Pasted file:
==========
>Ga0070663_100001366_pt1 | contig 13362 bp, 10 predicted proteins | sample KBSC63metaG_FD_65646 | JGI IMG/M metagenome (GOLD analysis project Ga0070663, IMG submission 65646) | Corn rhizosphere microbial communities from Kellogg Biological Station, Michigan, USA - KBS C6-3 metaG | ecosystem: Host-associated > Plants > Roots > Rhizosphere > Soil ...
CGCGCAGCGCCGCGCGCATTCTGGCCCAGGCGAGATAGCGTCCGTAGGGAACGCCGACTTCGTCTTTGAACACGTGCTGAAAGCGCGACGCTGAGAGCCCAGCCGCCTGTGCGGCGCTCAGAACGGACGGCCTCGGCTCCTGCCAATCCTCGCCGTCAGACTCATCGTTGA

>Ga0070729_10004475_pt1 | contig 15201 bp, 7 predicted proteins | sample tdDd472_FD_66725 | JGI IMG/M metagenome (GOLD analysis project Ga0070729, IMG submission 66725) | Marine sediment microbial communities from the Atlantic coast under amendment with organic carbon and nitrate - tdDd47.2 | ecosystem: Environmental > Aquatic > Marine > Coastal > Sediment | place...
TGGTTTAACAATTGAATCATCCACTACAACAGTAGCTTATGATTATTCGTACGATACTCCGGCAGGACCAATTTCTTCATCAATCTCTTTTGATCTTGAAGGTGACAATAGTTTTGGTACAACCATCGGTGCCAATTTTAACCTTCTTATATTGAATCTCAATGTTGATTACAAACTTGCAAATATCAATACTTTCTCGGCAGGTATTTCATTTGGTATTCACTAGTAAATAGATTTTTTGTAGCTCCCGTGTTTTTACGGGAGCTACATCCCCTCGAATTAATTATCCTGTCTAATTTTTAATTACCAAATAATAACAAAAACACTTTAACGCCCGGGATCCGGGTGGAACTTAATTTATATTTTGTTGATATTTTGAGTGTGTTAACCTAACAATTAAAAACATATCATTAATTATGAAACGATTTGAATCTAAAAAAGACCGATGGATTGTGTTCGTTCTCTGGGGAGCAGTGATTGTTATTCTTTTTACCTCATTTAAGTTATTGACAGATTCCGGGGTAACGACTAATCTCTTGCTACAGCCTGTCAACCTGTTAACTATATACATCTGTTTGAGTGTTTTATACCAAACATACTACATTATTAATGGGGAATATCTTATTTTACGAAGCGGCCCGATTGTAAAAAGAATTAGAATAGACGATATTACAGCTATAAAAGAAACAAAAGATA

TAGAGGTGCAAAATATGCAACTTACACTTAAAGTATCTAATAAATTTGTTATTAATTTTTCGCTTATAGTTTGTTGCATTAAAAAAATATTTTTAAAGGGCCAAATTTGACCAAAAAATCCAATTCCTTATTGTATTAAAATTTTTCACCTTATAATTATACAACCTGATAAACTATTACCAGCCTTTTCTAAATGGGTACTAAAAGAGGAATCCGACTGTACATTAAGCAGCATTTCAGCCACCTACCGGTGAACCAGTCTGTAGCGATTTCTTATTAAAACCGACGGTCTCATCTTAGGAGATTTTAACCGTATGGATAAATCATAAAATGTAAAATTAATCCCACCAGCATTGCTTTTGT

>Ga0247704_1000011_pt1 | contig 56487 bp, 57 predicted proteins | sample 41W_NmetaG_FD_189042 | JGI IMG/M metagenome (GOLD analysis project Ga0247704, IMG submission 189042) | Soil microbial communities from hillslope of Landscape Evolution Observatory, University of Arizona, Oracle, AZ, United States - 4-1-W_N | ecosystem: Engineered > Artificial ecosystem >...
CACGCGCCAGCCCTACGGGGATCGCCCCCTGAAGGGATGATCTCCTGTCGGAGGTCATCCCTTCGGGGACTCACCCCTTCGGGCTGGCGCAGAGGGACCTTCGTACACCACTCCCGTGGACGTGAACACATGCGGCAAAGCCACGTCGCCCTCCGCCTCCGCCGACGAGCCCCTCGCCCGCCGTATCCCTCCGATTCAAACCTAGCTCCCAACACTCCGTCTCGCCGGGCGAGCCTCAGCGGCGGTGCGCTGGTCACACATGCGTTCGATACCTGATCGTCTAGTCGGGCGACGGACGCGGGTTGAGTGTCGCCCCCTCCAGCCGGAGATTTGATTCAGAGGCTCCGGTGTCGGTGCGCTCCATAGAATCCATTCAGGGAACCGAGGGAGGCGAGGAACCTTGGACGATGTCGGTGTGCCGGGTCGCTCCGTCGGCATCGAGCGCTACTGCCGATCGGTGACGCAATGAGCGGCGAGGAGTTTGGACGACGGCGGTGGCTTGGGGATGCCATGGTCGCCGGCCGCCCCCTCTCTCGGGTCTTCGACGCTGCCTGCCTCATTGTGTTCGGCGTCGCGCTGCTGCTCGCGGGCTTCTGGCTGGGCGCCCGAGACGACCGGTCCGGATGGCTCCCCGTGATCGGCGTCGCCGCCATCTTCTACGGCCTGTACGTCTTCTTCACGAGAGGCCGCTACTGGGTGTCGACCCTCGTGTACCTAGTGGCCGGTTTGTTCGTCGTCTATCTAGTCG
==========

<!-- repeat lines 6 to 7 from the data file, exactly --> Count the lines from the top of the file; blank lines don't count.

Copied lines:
>Ga0247704_1000011_pt1 | contig 56487 bp, 57 predicted proteins | sample 41W_NmetaG_FD_189042 | JGI IMG/M metagenome (GOLD analysis project Ga0247704, IMG submission 189042) | Soil microbial communities from hillslope of Landscape Evolution Observatory, University of Arizona, Oracle, AZ, United States - 4-1-W_N | ecosystem: Engineered > Artificial ecosystem >...
CACGCGCCAGCCCTACGGGGATCGCCCCCTGAAGGGATGATCTCCTGTCGGAGGTCATCCCTTCGGGGACTCACCCCTTCGGGCTGGCGCAGAGGGACCTTCGTACACCACTCCCGTGGACGTGAACACATGCGGCAAAGCCACGTCGCCCTCCGCCTCCGCCGACGAGCCCCTCGCCCGCCGTATCCCTCCGATTCAAACCTAGCTCCCAACACTCCGTCTCGCCGGGCGAGCCTCAGCGGCGGTGCGCTGGTCACACATGCGTTCGATACCTGATCGTCTAGTCGGGCGACGGACGCGGGTTGAGTGTCGCCCCCTCCAGCCGGAGATTTGATTCAGAGGCTCCGGTGTCGGTGCGCTCCATAGAATCCATTCAGGGAACCGAGGGAGGCGAGGAACCTTGGACGATGTCGGTGTGCCGGGTCGCTCCGTCGGCATCGAGCGCTACTGCCGATCGGTGACGCAATGAGCGGCGAGGAGTTTGGACGACGGCGGTGGCTTGGGGATGCCATGGTCGCCGGCCGCCCCCTCTCTCGGGTCTTCGACGCTGCCTGCCTCATTGTGTTCGGCGTCGCGCTGCTGCTCGCGGGCTTCTGGCTGGGCGCCCGAGACGACCGGTCCGGATGGCTCCCCGTGATCGGCGTCGCCGCCATCTTCTACGGCCTGTACGTCTTCTTCACGAGAGGCCGCTACTGGGTGTCGACCCTCGTGTACCTAGTGGCCGGTTTGTTCGTCGTCTATCTAGTCG